Figure 5.

Upstream-downstream trends for pH, Ln NO3-N, and DO in three streams of Paragominas. Samples were collected monthly from April 2003 to October 2005. Lower and upper boundaries of the box are 25th and 75th percentile, whiskers are 10th and 90th, dots are 5th and 95th, solid line is median, and dotted line is mean.

Table 4. Mean Values Estimated From Monthly Measurements at Sampling Stations From April 2003 to October 2005 in the Headwater of the Studied Streams Igarapé Cinquenta e Quatro (IG54-S1), Igarapé do Sete (IG7-S1), and Igarapé Pajeú (IGP-S1) in Paragominas, and in Two Pristine Headwater Streams in Capitão Poçoa
ComponentUnitIG54-S1IG7-S1IGP-S1CP
  • a

    Letters (a, b, c or d) indicate differences between stream values; different letters mean difference at p < 0.05 for GLM means comparison analysis with Tukey's adjustment. CP, Capitão Poço.

TurbidityFTU112a4b4b4b
Temperature°C30.7a26.6b25.8c25.0d
Dissolved oxygen% sat65.3a49.1b51.2b47.8b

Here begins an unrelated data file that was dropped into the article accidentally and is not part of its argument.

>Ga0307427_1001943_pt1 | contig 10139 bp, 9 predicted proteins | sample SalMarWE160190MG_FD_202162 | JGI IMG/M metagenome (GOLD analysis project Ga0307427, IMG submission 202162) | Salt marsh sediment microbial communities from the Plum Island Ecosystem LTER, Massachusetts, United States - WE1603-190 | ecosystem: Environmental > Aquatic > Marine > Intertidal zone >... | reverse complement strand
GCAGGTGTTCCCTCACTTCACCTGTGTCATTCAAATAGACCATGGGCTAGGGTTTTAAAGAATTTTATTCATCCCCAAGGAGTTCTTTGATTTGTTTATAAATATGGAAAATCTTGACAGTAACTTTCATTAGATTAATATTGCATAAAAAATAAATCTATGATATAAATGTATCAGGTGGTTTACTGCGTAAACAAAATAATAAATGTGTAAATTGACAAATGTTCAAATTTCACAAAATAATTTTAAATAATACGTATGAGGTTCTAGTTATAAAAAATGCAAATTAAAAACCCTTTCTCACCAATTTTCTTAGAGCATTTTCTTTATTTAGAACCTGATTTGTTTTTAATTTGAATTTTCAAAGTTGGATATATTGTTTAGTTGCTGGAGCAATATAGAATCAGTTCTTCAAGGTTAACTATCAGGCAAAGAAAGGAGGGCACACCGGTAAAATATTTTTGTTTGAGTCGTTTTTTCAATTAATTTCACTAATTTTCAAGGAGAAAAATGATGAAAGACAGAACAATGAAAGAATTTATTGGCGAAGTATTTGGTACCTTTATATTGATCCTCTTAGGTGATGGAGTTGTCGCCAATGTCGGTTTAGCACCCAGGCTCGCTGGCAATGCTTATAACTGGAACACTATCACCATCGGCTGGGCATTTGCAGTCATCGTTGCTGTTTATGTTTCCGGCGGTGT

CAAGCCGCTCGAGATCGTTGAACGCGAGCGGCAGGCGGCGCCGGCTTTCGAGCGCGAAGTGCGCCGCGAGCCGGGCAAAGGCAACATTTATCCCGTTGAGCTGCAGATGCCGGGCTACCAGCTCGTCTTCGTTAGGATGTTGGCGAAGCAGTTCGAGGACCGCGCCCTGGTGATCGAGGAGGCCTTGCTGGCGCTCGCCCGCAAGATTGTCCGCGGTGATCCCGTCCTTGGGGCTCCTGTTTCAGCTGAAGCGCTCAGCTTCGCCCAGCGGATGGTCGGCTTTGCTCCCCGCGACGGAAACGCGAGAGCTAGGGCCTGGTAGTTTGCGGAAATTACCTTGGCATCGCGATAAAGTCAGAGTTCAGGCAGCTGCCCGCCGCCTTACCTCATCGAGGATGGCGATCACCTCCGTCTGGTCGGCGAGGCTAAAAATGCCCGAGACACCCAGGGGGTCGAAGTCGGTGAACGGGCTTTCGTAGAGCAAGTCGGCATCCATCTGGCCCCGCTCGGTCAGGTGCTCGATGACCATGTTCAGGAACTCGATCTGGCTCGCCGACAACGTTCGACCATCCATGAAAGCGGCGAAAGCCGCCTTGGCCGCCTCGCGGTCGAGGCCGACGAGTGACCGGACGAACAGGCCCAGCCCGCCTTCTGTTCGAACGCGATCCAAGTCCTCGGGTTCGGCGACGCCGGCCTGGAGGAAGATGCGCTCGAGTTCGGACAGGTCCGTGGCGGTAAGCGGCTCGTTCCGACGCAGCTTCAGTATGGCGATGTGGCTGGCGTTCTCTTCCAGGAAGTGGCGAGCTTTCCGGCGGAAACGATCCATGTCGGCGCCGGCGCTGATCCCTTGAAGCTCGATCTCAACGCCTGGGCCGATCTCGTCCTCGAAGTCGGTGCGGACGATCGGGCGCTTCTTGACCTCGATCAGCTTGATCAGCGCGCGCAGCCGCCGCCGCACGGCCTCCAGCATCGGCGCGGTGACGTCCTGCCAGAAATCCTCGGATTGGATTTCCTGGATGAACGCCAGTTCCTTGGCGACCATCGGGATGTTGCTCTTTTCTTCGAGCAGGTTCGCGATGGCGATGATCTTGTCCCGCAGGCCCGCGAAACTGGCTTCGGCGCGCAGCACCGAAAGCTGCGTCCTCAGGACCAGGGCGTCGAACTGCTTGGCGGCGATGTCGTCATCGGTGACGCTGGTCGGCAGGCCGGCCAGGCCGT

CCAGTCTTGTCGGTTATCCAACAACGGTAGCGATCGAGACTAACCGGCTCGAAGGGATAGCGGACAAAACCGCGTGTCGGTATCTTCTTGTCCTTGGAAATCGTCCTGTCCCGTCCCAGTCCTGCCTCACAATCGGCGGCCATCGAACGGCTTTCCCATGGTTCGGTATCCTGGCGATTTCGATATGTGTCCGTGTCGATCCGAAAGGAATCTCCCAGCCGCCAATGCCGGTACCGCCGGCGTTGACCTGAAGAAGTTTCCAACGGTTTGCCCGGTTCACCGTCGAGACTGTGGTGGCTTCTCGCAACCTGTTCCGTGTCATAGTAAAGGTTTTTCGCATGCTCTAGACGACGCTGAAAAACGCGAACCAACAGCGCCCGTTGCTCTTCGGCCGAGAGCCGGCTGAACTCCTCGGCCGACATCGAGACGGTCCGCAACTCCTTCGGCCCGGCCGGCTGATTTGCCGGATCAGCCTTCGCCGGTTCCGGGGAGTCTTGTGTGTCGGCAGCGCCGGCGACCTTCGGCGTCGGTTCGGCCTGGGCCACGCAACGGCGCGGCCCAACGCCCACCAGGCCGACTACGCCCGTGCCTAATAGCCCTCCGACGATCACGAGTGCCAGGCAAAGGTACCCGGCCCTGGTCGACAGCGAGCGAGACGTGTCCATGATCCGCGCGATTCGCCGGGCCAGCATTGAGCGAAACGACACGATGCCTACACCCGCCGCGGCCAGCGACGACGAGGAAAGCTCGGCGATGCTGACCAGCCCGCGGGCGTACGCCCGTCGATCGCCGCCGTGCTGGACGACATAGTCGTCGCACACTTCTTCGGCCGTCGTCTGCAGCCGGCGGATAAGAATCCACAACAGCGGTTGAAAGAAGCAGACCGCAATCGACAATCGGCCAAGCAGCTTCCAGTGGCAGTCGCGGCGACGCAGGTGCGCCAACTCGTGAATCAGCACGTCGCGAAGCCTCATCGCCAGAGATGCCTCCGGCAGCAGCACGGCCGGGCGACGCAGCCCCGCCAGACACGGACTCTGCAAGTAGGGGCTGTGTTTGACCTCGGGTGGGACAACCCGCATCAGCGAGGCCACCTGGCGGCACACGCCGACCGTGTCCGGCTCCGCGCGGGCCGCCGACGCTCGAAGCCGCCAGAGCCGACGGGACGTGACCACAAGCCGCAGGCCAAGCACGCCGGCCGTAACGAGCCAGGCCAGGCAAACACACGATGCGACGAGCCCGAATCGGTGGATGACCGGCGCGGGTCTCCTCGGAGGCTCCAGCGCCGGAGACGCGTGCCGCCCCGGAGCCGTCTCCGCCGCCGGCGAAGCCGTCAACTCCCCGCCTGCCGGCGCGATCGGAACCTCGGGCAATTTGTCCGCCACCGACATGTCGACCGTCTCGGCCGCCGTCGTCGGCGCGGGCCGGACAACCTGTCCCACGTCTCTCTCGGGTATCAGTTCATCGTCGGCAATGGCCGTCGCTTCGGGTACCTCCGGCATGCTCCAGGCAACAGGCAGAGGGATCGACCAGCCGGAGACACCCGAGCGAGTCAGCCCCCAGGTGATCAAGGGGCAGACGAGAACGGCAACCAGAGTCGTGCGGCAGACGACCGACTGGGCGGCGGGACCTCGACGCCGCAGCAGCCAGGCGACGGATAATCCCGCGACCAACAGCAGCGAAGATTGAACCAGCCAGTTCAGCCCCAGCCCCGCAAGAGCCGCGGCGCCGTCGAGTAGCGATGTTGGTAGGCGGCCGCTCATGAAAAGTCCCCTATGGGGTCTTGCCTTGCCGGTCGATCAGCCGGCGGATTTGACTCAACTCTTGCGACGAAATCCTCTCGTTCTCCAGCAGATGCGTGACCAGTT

ConductivityμS cm−144.2a33.8b38.0c21.3d
pH 6.08a4.18b4.19b,c4.38c
Alkalinityμeq l−1176.7a1.3b1.8b,c2.2c
K+μeq l−188.7a9.3b8.0b3.2c
Na+μeq l−190.7a171.9b148.4b86.7a
Ca2+μeq l−188.0a24.9b23.6b23.5b
Mg2+μeq l−1116.8a26.6b23.6b9.5c
NH4+-Nμeq l−15.9a1.6b2.6b2.5b
Cl−μeq l−1122.0a233.8b193.2b73.6c
SO42−μeq l−131.3a6.5b5.8b6.7b
NO3-Nμeq l−10.5a,b0.4b0.5a,b1.2a
PO43−-Pμeq l−10.2a0.2a0.2a0.2a
DONμmol l−19.4a3.5a5.3a3.1a
DOCμmol l−1347.5a75.7b56.3b107.3b
Table 5. Kendall Tau Rank Correlation Coefficients for Stream Sampling Stations From Headwaters (Station 1) to Most Downstream Stationa
StreamStationsTurbTempO2CondpHAlkKNaCaMgNH4ClSO4NO3PO4
  • a

    Samples were collected from April 2003 to October 2005 for the studied catchments in Paragominas. Presented values are significant at p < 0.05.

IG545−0.42−0.60−0.23−0.19−0.64−0.50−0.490.28−0.33−0.45-0.24−0.360.17-
IG77-0.360.18−0.230.210.13-−0.11---−0.10−0.20−0.25-
IGP3-0.180.41−0.300.390.21---------